Steamboat orchestra performs concert at Holy Name Catholic Church
If you go:
What: Steamboat Springs Orchestra concert
When: 7 p.m. Sunday, Jan. 8; doors open at 6:30 p.m.
Where: Holy Name Catholic Church, 524 Oak St.
Steamboat Springs — In a first of its kind collaboration between the Steamboat Symphony Orchestra and the Holy Name Catholic Church, a special holiday concert will be held at 7 p.m. Sunday. It’s free and open to the public.
For the orchestra, it is an opportunity to share their “world-class music with the Steamboat community” in a unique venue that is accessible to all.
For Father Ernest Bayer, described as a “driving force” behind the collaboration, it is an opportunity to bring together the arts and the spiritual world — and welcome into his church the entire community and people of all faiths.
“We want it to be open to everyone,” Bayer said.
Sunday’s event, marking the Epiphany, will be the first in a series of about five concerts to be held at the church throughout the year. At the helm will be Ernest Richardson, music director and principal conductor of the Steamboat Symphony Orchestra.
Richardson, an accomplished composer, arranger and violist, is also principal pops conductor and resident conductor of the Omaha Symphony and founding artistic director and CEO of Rocky Mountain Summer Conservatory.
Richardson said he initially became acquainted with Bayer during a performance of the “Messiah” several years ago. He was impressed by Bayer, and by the space at the local Catholic church.
“The architecture, the stained glass — it makes quite a beautiful impression on you,” Richardson said.
Sunday’s concert will feature an orchestra of about 30, including soloists Teresa Steffen Greenlee on violin and Eduardo Cassapia on the oboe. Greenlee, Steamboat Symphony Orchestra concertmaster, also performs as first violinist of the Steamboat String Quartet. Richardson called Greenlee’s local following “tremendous and well deserved.”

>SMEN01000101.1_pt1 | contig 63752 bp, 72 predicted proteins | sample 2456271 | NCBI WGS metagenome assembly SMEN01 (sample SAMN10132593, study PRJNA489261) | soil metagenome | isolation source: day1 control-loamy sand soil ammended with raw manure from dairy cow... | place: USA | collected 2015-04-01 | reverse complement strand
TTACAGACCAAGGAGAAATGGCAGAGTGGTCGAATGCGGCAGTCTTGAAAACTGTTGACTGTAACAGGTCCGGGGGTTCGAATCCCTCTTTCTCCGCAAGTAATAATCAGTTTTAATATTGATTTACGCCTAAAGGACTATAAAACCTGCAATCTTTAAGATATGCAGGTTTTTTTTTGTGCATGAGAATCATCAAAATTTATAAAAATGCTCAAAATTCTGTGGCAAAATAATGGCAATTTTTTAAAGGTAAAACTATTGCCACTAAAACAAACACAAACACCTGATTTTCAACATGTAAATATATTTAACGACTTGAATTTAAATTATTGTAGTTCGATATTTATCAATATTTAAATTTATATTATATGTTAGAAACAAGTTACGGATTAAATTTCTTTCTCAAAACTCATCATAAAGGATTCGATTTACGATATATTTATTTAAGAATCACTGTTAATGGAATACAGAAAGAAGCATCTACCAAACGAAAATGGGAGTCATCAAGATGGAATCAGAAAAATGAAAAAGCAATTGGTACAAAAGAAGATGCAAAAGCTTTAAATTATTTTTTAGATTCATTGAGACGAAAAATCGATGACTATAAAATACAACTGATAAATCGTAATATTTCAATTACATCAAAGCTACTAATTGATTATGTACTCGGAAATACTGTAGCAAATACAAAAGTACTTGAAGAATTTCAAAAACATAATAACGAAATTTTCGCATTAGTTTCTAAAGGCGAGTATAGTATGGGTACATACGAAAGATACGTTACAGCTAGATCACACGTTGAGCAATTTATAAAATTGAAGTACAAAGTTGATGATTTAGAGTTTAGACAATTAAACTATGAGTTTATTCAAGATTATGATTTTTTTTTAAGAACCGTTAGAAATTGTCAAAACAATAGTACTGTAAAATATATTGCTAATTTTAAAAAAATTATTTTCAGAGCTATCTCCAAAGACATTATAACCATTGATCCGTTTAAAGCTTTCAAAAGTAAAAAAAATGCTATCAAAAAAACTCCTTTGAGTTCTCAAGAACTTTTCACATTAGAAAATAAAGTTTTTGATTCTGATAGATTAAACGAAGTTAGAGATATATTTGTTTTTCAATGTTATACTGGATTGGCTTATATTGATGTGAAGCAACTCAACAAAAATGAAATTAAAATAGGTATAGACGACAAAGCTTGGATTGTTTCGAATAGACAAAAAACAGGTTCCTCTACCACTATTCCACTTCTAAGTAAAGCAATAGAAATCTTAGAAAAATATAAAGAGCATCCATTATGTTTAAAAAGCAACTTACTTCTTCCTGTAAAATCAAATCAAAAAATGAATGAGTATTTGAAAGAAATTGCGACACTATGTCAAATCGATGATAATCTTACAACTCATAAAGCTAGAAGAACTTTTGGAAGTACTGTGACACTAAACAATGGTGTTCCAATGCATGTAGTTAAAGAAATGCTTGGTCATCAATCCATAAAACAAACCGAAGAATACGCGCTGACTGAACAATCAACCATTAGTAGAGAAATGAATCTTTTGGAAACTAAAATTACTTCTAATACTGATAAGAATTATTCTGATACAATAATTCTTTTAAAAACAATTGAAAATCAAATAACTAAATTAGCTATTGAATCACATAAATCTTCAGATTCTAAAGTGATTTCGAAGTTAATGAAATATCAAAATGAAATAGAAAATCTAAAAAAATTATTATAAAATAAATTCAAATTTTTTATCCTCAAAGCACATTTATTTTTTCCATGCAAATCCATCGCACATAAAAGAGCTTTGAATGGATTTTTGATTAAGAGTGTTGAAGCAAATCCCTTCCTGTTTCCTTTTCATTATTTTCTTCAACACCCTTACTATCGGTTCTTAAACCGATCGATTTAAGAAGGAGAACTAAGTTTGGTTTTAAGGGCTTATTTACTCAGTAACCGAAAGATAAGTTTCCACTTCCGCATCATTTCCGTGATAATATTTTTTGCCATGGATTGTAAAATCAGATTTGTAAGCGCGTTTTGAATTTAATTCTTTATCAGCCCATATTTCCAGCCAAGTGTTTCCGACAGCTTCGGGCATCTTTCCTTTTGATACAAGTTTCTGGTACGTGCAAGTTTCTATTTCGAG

Bayer said the Jan. 6 Epiphany celebration, when the three wise men visited the baby Jesus in the manger, was a perfect date for the first concert, keeping it within the holidays but after the frenzy of Christmas.
Music will include Arcaneglo Corelli’s Concerto Grosso, Op. 6, No. 8 in G minor (Christmas Concerto), Johann Sebastian Bach’s Concerto for Violin and Oboe in D minor and Ottorino Respighi’s Trittico botticelliano.
The impetus and inspiration for the concert series came out of Bayer’s desire to find a way to commemorate Holy Name Church’s recent procurement of a rare handwritten copy of a volume of the St. John’s Bible, which will spend the next year on display in the chapel.
“We want to share the Bible, because it’s not just our story — it’s everyone’s story,” Bayer said.
During the concert, some of the Bible’s illuminations will be projected onto a large screen, coordinating in particular with Respighi’s Trittico botticelliano, an evocation of three celebrated paintings by Sandro Botticelli that today hang in Florence’s Uffizzi Gallery.
Combining the orchestra with the Bible’s paintings and literature is all part of the church’s long patronage of the arts, Bayer said, and larger celebration of divinity through beauty.
“Beauty points to the divine,” he said. “That’s the thing about art — it takes the physical world and points it to the spiritual world, and in its emotion and spirit, lifts us up.”
Art evokes the spirituality of humanity, Bayer said, and the notion “we are all looking for something more.”
Richardson said when he learned about the idea to combine the music with the art in the St. John’s Bible, he thought joining the orchestra and the church “seemed like a beautiful match and symbiotic relationship.”
There’s also a “kind of organic connection between the Western music and the church,” Richardson said, with many Western composers and compositions having roots in the church. And the St. John’s Bible’s illuminations, Richardson said, provide artwork that is “remarkable, unexpected and very beautiful.”
Bayer also noted the collaboration as a reflection of the exceptionality of the Steamboat community, and one more thing that “elevates the quality of life here.”
Richardson said he also loved the idea of fostering a closer connection between the orchestra and the community. Whether “the community gathers to mourn or celebrate, we want them to want the orchestra to be present,” he said.
The free concerts, and loan of the Bible by St. John’s University in Minnesota, are made possible by the church’s generous benefactors, Bayer said.
Doors open for Sunday’s concert at 6:30 p.m.. The show begins at 7 p.m. and will last approximately an hour.
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